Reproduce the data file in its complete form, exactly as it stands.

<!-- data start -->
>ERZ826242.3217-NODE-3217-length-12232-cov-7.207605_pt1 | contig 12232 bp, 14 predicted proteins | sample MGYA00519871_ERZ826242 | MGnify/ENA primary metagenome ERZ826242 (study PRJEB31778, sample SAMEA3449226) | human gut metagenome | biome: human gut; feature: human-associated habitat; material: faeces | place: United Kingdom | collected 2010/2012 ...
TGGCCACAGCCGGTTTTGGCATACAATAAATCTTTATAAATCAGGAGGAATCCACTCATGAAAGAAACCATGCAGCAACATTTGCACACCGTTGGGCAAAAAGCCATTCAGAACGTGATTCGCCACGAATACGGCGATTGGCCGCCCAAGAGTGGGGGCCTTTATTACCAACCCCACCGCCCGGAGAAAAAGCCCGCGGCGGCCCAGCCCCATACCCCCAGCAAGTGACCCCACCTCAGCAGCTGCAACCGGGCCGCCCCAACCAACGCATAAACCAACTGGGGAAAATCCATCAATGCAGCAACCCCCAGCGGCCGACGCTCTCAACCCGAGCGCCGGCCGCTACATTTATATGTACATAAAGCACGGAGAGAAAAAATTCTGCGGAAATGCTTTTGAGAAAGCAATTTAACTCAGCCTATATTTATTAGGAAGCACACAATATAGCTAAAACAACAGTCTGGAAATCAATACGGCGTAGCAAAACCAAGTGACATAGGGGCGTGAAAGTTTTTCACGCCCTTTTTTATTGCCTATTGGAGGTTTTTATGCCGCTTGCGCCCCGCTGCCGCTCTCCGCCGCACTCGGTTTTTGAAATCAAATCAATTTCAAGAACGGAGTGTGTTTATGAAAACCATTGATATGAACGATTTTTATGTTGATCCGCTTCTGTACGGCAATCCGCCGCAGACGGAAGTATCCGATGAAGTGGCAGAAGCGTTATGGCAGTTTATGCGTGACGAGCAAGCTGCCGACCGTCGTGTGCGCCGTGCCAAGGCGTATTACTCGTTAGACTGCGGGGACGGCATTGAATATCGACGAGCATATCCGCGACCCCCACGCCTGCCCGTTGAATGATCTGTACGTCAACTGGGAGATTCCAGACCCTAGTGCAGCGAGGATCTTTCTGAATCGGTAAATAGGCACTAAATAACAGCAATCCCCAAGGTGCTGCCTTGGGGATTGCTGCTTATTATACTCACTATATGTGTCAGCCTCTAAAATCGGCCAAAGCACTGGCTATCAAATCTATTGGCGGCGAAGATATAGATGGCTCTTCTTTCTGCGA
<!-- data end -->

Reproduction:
>ERZ826242.3217-NODE-3217-length-12232-cov-7.207605_pt1 | contig 12232 bp, 14 predicted proteins | sample MGYA00519871_ERZ826242 | MGnify/ENA primary metagenome ERZ826242 (study PRJEB31778, sample SAMEA3449226) | human gut metagenome | biome: human gut; feature: human-associated habitat; material: faeces | place: United Kingdom | collected 2010/2012 ...
TGGCCACAGCCGGTTTTGGCATACAATAAATCTTTATAAATCAGGAGGAATCCACTCATGAAAGAAACCATGCAGCAACATTTGCACACCGTTGGGCAAAAAGCCATTCAGAACGTGATTCGCCACGAATACGGCGATTGGCCGCCCAAGAGTGGGGGCCTTTATTACCAACCCCACCGCCCGGAGAAAAAGCCCGCGGCGGCCCAGCCCCATACCCCCAGCAAGTGACCCCACCTCAGCAGCTGCAACCGGGCCGCCCCAACCAACGCATAAACCAACTGGGGAAAATCCATCAATGCAGCAACCCCCAGCGGCCGACGCTCTCAACCCGAGCGCCGGCCGCTACATTTATATGTACATAAAGCACGGAGAGAAAAAATTCTGCGGAAATGCTTTTGAGAAAGCAATTTAACTCAGCCTATATTTATTAGGAAGCACACAATATAGCTAAAACAACAGTCTGGAAATCAATACGGCGTAGCAAAACCAAGTGACATAGGGGCGTGAAAGTTTTTCACGCCCTTTTTTATTGCCTATTGGAGGTTTTTATGCCGCTTGCGCCCCGCTGCCGCTCTCCGCCGCACTCGGTTTTTGAAATCAAATCAATTTCAAGAACGGAGTGTGTTTATGAAAACCATTGATATGAACGATTTTTATGTTGATCCGCTTCTGTACGGCAATCCGCCGCAGACGGAAGTATCCGATGAAGTGGCAGAAGCGTTATGGCAGTTTATGCGTGACGAGCAAGCTGCCGACCGTCGTGTGCGCCGTGCCAAGGCGTATTACTCGTTAGACTGCGGGGACGGCATTGAATATCGACGAGCATATCCGCGACCCCCACGCCTGCCCGTTGAATGATCTGTACGTCAACTGGGAGATTCCAGACCCTAGTGCAGCGAGGATCTTTCTGAATCGGTAAATAGGCACTAAATAACAGCAATCCCCAAGGTGCTGCCTTGGGGATTGCTGCTTATTATACTCACTATATGTGTCAGCCTCTAAAATCGGCCAAAGCACTGGCTATCAAATCTATTGGCGGCGAAGATATAGATGGCTCTTCTTTCTGCGA